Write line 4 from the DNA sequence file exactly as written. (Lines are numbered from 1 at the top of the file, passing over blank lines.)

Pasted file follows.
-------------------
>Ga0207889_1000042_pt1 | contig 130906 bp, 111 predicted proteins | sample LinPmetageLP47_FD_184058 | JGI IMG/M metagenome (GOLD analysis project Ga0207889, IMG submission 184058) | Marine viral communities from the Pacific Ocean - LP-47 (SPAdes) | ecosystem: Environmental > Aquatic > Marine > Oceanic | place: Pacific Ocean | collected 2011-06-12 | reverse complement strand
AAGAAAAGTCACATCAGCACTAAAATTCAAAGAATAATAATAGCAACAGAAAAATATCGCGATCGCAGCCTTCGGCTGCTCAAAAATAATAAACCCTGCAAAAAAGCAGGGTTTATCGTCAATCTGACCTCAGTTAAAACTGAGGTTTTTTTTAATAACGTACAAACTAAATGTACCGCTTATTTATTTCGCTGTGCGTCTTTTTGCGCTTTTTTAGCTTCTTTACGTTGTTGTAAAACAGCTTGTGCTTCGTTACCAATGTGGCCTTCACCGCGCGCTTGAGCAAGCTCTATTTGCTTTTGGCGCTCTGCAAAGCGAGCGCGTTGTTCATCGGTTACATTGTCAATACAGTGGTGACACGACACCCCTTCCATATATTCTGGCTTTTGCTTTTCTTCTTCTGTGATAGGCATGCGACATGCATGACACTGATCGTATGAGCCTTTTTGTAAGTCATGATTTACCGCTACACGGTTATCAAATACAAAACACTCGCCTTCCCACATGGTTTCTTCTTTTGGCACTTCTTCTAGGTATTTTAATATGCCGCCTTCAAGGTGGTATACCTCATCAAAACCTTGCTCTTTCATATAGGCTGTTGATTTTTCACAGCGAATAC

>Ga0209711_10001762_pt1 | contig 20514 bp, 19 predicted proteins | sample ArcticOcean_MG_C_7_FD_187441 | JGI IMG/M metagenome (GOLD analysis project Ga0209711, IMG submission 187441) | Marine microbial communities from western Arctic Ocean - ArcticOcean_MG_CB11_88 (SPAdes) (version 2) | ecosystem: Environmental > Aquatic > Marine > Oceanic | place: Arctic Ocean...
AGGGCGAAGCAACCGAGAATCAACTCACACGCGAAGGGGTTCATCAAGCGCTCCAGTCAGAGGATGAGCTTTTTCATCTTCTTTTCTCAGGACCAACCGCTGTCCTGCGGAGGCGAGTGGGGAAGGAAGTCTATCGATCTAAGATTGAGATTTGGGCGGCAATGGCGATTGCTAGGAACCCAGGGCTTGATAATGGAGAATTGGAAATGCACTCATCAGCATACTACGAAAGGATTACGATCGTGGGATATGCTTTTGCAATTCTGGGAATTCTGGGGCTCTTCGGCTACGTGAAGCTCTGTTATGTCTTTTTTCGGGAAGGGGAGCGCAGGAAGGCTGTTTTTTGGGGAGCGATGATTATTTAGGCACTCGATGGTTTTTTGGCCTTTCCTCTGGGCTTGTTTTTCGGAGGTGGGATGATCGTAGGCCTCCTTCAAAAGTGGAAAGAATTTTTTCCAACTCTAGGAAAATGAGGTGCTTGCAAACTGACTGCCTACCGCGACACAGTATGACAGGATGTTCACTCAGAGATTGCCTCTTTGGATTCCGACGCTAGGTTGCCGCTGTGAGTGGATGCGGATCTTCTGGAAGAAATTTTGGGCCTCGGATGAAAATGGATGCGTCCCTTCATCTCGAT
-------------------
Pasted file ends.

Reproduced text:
AGGGCGAAGCAACCGAGAATCAACTCACACGCGAAGGGGTTCATCAAGCGCTCCAGTCAGAGGATGAGCTTTTTCATCTTCTTTTCTCAGGACCAACCGCTGTCCTGCGGAGGCGAGTGGGGAAGGAAGTCTATCGATCTAAGATTGAGATTTGGGCGGCAATGGCGATTGCTAGGAACCCAGGGCTTGATAATGGAGAATTGGAAATGCACTCATCAGCATACTACGAAAGGATTACGATCGTGGGATATGCTTTTGCAATTCTGGGAATTCTGGGGCTCTTCGGCTACGTGAAGCTCTGTTATGTCTTTTTTCGGGAAGGGGAGCGCAGGAAGGCTGTTTTTTGGGGAGCGATGATTATTTAGGCACTCGATGGTTTTTTGGCCTTTCCTCTGGGCTTGTTTTTCGGAGGTGGGATGATCGTAGGCCTCCTTCAAAAGTGGAAAGAATTTTTTCCAACTCTAGGAAAATGAGGTGCTTGCAAACTGACTGCCTACCGCGACACAGTATGACAGGATGTTCACTCAGAGATTGCCTCTTTGGATTCCGACGCTAGGTTGCCGCTGTGAGTGGATGCGGATCTTCTGGAAGAAATTTTGGGCCTCGGATGAAAATGGATGCGTCCCTTCATCTCGAT